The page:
Amazon’s Dash Button: Easiest & Wildest Way Yet To Buy Family Products

Amazon might convince all of us how easy this “Internet of Things” might get — and potentially, how ubiquitous.

Never mind, if possible, concerns and promises over Amazon’s controversial delivery drones, otherwise unmanned, small, whirling, low-altitude flying machines (with live-feed cameras) delivering products to our homes. Also never mind, if you can, concerns over all those potential additional connectivity needs foreseen to be required inside our homes. (More on that in a minute.)

It’s just too darn easy to use Amazon’s new Wi-Fi Dash Button (introduced the day before April Fools Day, 2015). All Amazon requires to buy products is pre-enabling your phone, and pushing a separate “dash button” that you can place almost anywhere in your home. Welcome to Amazon on your fridge, on your coffee maker, on your kitchen sink, on your washer and drier, in your bathroom medicine chest.

Or stuck, of course, to your tissue and toilet paper holders.

And stuck on your hallway walls. In your cabinets. On your stairwell. In your closets. And stuck on your home office desk. Anywhere and everywhere in your home are good by Amazon.

Running out of Tide? Push Amazon’s “Tide” Dash Button. Low on Gillette disposable razors? Push Amazon’s Gillette Dash Button. Jonesing for some good, old-fashioned Maxwell House? Push Amazon’s Maxwell House Dash Button.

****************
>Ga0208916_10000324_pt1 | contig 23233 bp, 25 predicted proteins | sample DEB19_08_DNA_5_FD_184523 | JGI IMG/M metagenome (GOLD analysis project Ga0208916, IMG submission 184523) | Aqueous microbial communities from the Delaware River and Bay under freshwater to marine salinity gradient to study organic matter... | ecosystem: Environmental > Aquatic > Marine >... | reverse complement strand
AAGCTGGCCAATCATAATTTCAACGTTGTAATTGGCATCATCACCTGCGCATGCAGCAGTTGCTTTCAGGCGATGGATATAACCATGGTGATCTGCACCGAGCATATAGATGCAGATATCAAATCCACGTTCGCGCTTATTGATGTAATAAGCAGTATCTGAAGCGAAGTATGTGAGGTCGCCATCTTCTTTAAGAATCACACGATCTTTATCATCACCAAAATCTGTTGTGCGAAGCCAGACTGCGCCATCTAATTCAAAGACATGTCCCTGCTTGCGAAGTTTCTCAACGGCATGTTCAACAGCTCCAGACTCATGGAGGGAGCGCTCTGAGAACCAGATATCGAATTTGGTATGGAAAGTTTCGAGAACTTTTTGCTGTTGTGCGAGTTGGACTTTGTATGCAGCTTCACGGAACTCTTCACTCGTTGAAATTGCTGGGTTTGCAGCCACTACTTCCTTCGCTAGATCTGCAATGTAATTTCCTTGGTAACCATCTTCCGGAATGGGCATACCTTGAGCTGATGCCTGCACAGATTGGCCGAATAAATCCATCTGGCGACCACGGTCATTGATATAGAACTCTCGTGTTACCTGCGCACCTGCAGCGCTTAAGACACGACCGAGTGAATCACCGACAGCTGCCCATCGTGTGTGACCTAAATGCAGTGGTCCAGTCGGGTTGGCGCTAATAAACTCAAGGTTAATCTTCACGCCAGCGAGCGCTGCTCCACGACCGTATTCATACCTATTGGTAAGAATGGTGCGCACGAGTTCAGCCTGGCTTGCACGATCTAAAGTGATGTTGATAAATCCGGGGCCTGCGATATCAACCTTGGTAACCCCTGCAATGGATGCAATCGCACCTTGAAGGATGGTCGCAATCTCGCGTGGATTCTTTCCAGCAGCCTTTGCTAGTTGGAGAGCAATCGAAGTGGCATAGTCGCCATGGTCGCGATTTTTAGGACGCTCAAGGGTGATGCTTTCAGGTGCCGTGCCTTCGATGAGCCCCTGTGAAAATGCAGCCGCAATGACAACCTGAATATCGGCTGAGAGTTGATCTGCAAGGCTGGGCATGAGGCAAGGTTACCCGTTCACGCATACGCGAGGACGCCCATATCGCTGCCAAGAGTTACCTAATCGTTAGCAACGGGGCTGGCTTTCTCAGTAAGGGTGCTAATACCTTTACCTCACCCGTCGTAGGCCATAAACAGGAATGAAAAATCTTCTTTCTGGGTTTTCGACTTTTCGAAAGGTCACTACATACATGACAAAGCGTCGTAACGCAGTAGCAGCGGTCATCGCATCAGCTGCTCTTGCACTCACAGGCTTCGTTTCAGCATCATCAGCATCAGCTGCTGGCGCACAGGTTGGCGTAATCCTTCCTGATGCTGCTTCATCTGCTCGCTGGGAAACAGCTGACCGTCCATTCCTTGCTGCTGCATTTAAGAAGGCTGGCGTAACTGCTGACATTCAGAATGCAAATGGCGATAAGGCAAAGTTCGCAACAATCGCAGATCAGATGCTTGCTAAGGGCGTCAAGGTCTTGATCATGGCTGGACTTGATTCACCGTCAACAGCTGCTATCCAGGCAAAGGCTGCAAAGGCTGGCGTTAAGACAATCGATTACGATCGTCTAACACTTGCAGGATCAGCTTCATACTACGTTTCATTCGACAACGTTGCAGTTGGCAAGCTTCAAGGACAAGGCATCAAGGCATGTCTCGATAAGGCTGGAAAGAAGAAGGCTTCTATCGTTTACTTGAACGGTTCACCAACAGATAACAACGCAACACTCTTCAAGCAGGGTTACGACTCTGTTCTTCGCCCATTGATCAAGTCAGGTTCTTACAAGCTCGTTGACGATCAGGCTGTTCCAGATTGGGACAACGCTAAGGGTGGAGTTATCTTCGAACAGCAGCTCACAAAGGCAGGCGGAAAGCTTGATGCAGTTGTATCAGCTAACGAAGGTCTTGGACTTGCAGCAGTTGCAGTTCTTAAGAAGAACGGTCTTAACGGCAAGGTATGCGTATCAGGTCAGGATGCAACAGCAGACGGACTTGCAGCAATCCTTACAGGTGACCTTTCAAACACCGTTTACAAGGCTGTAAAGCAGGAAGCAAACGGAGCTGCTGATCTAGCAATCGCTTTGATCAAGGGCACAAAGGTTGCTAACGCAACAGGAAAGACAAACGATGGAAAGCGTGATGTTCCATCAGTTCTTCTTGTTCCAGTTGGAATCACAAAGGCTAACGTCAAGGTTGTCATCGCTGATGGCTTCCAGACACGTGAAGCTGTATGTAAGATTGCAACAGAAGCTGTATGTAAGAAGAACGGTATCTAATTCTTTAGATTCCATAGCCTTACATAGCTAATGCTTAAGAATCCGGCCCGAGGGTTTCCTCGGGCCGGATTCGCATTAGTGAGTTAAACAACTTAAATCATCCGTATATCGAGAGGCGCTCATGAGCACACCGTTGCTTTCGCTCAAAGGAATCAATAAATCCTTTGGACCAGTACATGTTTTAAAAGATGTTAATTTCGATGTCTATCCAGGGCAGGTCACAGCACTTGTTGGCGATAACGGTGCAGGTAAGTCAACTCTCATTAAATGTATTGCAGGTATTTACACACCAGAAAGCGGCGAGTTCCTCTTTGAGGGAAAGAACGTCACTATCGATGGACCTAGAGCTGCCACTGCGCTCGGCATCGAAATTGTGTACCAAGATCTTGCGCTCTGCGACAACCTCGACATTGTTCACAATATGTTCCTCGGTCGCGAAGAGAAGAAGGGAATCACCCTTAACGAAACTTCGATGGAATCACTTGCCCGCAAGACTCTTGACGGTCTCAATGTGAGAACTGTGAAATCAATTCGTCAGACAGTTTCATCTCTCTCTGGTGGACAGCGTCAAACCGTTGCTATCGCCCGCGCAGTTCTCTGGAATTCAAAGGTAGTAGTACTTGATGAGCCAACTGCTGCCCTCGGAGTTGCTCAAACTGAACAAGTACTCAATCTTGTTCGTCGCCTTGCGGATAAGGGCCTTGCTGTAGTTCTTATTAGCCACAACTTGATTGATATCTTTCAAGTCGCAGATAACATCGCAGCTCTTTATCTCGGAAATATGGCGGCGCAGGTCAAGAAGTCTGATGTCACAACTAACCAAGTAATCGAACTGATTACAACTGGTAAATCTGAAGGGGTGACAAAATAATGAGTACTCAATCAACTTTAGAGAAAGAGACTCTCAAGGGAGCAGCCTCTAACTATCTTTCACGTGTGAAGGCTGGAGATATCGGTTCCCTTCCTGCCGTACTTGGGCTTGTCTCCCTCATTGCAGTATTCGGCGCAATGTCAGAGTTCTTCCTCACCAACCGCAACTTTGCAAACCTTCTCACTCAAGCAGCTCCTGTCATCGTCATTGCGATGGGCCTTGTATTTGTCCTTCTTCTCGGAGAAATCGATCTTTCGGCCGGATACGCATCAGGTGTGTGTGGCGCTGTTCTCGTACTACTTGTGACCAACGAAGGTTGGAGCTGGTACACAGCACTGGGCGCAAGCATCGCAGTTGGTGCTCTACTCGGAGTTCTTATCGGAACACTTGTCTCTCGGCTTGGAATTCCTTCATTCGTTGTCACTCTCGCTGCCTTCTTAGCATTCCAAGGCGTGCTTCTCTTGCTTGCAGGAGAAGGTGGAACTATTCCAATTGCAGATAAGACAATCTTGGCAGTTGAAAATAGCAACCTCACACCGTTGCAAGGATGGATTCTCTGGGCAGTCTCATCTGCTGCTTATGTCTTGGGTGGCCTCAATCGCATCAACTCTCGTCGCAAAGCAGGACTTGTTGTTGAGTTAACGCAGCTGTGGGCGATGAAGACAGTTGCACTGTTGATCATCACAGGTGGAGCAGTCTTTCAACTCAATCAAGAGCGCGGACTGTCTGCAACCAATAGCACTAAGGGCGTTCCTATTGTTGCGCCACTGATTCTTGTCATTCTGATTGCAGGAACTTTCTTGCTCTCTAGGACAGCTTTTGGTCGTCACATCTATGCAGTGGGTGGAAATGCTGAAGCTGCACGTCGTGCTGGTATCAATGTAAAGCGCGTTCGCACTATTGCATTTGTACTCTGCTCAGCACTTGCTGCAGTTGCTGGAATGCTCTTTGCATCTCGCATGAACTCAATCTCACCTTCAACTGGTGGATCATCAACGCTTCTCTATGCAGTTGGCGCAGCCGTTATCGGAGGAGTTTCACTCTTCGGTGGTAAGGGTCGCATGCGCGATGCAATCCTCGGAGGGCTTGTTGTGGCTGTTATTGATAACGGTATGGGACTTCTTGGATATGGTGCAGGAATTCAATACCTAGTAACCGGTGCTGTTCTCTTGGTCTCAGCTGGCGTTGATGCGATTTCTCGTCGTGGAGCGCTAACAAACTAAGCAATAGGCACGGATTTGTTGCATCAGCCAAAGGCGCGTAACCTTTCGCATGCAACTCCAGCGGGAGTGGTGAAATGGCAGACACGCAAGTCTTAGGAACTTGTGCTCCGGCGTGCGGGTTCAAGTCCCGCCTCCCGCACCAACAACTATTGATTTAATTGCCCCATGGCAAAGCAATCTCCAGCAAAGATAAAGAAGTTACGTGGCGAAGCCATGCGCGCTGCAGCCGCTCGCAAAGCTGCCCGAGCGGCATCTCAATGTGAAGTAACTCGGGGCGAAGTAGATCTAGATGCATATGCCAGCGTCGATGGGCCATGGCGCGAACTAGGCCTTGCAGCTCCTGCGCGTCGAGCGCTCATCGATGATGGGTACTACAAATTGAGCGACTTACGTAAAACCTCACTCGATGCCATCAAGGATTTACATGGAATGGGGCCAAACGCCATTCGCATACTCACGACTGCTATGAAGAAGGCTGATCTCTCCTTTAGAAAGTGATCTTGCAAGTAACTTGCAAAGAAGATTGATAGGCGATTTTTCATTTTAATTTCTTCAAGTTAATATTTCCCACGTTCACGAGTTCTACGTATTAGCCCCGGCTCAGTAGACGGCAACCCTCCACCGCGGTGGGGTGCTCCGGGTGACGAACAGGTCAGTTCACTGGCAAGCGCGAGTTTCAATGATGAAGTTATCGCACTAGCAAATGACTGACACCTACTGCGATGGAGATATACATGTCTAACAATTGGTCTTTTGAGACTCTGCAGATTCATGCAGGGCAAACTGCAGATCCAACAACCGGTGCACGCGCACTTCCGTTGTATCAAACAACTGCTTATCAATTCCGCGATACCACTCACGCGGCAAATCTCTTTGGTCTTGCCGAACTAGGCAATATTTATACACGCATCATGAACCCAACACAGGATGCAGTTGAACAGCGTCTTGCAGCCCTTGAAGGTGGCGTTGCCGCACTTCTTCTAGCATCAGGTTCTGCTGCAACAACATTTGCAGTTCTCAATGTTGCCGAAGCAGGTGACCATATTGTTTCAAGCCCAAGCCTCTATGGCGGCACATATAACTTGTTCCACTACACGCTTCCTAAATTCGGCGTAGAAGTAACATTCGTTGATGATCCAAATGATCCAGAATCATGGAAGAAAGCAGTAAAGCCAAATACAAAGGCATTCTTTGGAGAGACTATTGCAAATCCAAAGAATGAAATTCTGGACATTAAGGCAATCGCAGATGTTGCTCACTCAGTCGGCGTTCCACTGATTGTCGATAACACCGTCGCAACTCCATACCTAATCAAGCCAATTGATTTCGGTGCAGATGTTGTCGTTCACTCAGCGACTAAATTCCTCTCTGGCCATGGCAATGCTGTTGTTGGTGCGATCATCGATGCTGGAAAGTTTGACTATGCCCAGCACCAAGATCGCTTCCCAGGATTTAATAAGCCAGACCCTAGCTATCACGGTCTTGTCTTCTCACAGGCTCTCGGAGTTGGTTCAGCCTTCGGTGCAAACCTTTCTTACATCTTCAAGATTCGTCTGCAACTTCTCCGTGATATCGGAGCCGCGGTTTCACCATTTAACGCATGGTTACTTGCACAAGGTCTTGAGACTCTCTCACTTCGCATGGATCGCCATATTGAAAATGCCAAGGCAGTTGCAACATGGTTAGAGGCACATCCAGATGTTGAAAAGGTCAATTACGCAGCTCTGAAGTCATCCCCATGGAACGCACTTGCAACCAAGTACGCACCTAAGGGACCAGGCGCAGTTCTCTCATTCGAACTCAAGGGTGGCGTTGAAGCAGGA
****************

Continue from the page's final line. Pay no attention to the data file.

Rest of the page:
In fact, avoid shopping altogether and push your Cottonelle, Bounty and Smart Water Amazon Dash buttons, along with your Olay, Glad, Gerber Amazon Dash buttons, and increasingly those of other international brands.

While most of us can still marvel at the sheer technology of easily pushing a button — while Amazon of course repeatedly dings our credit cards along the way — and have products delivered to our doors, what are the possible societal effects if Amazon and other in-home Wi-Fi ordering systems become widely adopted?

Delivery logistics technology and low-skill manual labor to ship products will surely rise, but getting out of our homes might become less necessary. Grocery stores and large box stores as we know them will surely lose customers, but cheaper prices for packaged goods might benefit customers, at least in the beginning. To be sure: Amazon and their partners will undoubtedly learn a lot more about us, while we sate ourselves with oodles of Cottonelle, Tide and Bounty.

In fact, these dash buttons are just the beginning, says the Wall Street Journal: The truer order of the Internet of Things is that our home, personal and business devices will do our ordering FOR us. Won’t we all be happier if systems charge our credit cards or online accounts, and simply order things and deliver them to us? Surely, we are told, we will.

Here is a piece on Amazon’s most recent home-ordering product from The Wall Street Journal’s Nathan Olivarez-Giles: “Amazon’s Dash Button Is Not a Hoax, It’s Phase One”

Finally, here is Ian Crouch’s take from the April 2, 2015, edition of The New Yorker: “The Horror of Amazon’s New Dash Buttons”

Greg Goaley, President of WinCommunications in Des Moines, Iowa, is a former copywriter and creative editor, and a 25-year digital content strategist and provider. Kathryn Towner is President of WinM@il USA, a former 15-year sales rep for Random House/McGraw-Hill, and a 20-year permission-based email publications consultant and provider.